Publications

The latest list of publications from the Cambridge Biomedical Research Centre with a brief summary. 

Publication: Nature Biotechnology

Johannes Bargehr, Lay Ping Ong, Maria Colzani, Hongorzul Davaapil, Peter Hofsteen, Shiv Bhandari, Laure Gambardella, Nicolas Le Novère, Dharini Iyer, Fotios Sampaziotis, Florian Weinberger, Alessandro Bertero, Andrea Leonard, William G. Bernard, Amy Martinson, Nichola Figg, Michael Regnier, Martin R. Bennett, Charles E. Murry & Sanjay Sinha


Summary:

Transplanting an area of damaged tissue with a combination of both heart and muscle cells and supportive cells taken from the outer layer of the heart wall, may be able to help the organs recover from the damage caused by a heart attack. Part funded by the BHF and NIHR and supported by the NIHR Cambridge BRC, researchers have used supportive epicardial cells developed from human stem cells to help transplanted heart cells live longer. Full story here

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Publication: Nature

Marcus C. de Goffau, Susanne Lager, Ulla Sovio, Francesca Gaccioli, Emma Cook, Sharon J. Peacock, Julian Parkhill, D. Stephen Charnock-Jones & Gordon C. S. Smith

 

31 July 2019

Summary:
This paper from the Department of Obstetrics and Gynaecology at the University of Cambridge presents three key messages: (1) the placenta does not have a microbiome; (2) bacterial infection of the placenta is not a common cause of adverse pregnancy outcome; and (3) the placenta is however a potential site of perinatal acquisition of Streptococcus agalactiae, a major cause of neonatal sepsis.
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Publication: Kidney International

Lia Bally, Philipp Gubler, Hood Thabit, Sara Hartnell, Yue Ruan, Malgorzata E. Wilinska, Mark L. Evans, Mariam Semmo, Bruno Vogt, Anthony P. Coll, Christoph Stettler, Roman Hovorka
https://doi.org/10.1016/j.kint.2019.03.006

Summary:
In a post hoc analysis of a randomised controlled clinical trial, researchers compared the efficacy of fully automated closed-loop insulin delivery vs. usual care in patients undergoing hemodialysis while in hospital.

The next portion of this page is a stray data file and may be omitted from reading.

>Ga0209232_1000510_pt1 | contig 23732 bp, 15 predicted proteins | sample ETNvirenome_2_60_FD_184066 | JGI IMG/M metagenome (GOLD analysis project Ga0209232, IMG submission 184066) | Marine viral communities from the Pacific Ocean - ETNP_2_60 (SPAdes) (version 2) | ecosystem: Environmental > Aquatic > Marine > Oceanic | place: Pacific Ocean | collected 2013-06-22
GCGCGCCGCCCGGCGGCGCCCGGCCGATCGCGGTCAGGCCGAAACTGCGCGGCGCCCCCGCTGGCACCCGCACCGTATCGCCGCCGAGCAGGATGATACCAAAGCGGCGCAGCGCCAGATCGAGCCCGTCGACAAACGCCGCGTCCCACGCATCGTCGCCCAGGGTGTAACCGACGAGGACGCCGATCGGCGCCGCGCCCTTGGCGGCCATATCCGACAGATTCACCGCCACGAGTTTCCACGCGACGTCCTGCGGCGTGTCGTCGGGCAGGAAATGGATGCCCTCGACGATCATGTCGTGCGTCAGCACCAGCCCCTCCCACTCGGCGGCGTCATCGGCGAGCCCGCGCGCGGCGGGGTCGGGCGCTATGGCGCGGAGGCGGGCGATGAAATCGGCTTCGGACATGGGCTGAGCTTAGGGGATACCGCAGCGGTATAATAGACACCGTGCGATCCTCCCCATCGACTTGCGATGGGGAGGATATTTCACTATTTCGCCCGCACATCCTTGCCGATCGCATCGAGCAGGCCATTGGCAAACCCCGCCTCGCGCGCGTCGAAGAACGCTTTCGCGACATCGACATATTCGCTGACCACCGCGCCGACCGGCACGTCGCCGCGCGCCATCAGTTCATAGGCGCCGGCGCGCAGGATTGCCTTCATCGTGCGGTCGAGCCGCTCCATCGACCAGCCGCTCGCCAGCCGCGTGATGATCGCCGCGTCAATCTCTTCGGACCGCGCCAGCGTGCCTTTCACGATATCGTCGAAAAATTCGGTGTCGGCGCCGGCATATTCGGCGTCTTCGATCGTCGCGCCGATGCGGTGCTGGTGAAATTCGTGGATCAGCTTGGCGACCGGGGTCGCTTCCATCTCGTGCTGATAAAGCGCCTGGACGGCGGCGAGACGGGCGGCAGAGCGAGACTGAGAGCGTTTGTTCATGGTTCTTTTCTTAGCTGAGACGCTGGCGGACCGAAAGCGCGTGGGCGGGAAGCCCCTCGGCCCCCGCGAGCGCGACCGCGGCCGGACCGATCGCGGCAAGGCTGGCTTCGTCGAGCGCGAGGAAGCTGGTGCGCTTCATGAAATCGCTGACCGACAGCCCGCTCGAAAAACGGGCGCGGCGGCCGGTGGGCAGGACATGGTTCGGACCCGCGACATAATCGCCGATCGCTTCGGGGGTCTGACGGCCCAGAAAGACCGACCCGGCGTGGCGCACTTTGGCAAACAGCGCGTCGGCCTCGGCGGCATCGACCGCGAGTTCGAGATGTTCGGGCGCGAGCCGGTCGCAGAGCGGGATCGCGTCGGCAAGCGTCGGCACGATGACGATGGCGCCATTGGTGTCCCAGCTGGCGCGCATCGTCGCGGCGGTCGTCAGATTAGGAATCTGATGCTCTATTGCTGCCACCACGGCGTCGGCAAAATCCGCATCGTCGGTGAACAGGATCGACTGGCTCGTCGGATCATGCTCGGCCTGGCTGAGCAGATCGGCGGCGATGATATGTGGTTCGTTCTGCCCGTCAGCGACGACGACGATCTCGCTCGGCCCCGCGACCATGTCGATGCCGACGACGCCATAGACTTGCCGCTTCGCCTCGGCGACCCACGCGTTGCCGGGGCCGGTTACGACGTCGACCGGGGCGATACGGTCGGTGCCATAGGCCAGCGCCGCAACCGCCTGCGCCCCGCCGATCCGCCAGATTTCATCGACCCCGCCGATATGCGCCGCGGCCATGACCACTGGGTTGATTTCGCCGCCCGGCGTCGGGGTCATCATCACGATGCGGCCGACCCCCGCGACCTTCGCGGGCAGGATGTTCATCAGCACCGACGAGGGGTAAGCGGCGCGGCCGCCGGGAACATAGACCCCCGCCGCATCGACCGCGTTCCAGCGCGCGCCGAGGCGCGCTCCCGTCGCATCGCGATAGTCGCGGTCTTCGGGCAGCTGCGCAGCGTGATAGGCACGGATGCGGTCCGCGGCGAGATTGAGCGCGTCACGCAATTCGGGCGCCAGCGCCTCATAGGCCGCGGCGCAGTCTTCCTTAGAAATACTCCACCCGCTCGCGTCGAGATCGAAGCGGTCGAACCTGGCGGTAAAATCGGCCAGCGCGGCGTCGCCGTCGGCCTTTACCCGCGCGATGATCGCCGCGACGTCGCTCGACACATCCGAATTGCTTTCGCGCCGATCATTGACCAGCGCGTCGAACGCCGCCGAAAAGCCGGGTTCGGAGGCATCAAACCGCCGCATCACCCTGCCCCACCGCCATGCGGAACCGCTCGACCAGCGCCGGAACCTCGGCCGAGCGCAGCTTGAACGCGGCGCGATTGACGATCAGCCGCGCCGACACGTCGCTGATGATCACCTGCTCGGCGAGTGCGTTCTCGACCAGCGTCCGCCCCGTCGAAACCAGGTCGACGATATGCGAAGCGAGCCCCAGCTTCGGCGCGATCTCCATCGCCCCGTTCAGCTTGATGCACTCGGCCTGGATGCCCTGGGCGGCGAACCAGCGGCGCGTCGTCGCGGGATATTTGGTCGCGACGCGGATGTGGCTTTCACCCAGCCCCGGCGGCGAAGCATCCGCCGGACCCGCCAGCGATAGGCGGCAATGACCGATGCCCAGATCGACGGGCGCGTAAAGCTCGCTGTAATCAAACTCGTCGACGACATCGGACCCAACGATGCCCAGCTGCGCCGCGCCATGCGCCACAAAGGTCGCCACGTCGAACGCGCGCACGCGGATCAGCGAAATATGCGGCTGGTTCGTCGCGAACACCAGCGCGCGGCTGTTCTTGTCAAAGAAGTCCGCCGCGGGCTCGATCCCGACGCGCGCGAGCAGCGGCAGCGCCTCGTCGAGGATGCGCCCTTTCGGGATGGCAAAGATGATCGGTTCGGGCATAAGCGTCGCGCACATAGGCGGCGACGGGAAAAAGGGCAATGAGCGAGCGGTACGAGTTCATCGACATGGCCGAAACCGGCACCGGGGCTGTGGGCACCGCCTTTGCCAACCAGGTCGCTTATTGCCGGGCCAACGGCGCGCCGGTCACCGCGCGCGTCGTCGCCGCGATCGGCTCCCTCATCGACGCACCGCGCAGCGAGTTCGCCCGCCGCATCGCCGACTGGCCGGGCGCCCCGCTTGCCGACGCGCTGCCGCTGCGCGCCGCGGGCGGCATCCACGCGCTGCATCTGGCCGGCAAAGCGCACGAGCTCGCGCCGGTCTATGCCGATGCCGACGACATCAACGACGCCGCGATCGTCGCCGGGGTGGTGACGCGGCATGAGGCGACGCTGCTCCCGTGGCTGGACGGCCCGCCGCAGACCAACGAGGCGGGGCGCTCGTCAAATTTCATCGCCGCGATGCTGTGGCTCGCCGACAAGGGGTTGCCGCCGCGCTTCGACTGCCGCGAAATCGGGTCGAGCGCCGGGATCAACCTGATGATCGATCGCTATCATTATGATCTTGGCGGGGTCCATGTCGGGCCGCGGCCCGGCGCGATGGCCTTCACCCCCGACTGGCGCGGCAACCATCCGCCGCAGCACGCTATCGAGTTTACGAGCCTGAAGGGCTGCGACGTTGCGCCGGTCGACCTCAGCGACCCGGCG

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Publication: Brain

David Howett, Andrea Castegnaro, Katarzyna Krzywicka, Johanna Hagman, Deepti Marchment, Richard Henson, Miguel Rio, John A King, Neil Burgess, Dennis Chan


Summary:

This research showed that a virtual reality test of spatial navigation was more effective at identifying patients with mild cognitive impairment (MCI) due to Alzheimer’s disease (AD) than gold standard tests of memory and thinking currently used in clinic and research studies. More here

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Publication: PLOS Medicine

David Wastlund, Alexandros A. Moraitis, Alison Dacey, Ulla Sovio, Edward C. F. Wilson, Gordon C. S. Smith

16 April 2019


Summary:

Despite the relative ease with which breech presentation can be identified through ultrasound screening, the assessment of foetal presentation at term is often based on clinical examination only. Due to limitations in this approach, many women present in labour with an undiagnosed breech presentation, with increased risk of foetal morbidity and mortality. This study sought to determine the cost effectiveness of universal ultrasound scanning for breech presentation near term (36 weeks of gestational age [wkGA]) in nulliparous women.

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Publication: Frontiers in Immunology

Manu Chhabra, Jawaher Alsughayyir, M. Saeed Qureshi, Mekhola Mallik, Jason M. Ali, Ivonne Gamper, Ellen L. Moseley, Sarah Peacock, Vasilis Kosmoliaptsis, Martin J. Goddard, Michelle A. Linterman, Reza Motallebzadeh and Gavin J. Pettigrew

23 January 2019


Summary:

Different profiles of alloantibody responses are observed in the clinic, with those that persist, often despite targeted treatment, associated with poorer long-term transplant outcomes. Although such responses would suggest an underlying germinal center (GC) response, the relationship to cellular events within the allospecific B cell population is unclear. Here we examine the contribution of germinal center (GC) humoral alloimmunity to chronic antibody mediated rejection (AMR)…

This work is composed of two parts, of which this is Part II. Please read also Part I: Alsughayyir et al., 2019.

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Publication: Frontiers in Immunology

Jawaher Alsughayyir, Manu Chhabra, M. Saeed Qureshi, Mekhola Mallik, Jason M. Ali, Ivonne Gamper, Ellen L. Moseley, Sarah Peacock, Vasilis Kosmoliaptsis, Martin J. Goddard, Michelle A. Linterman, Reza Motallebzadeh, Gavin J. Pettigrew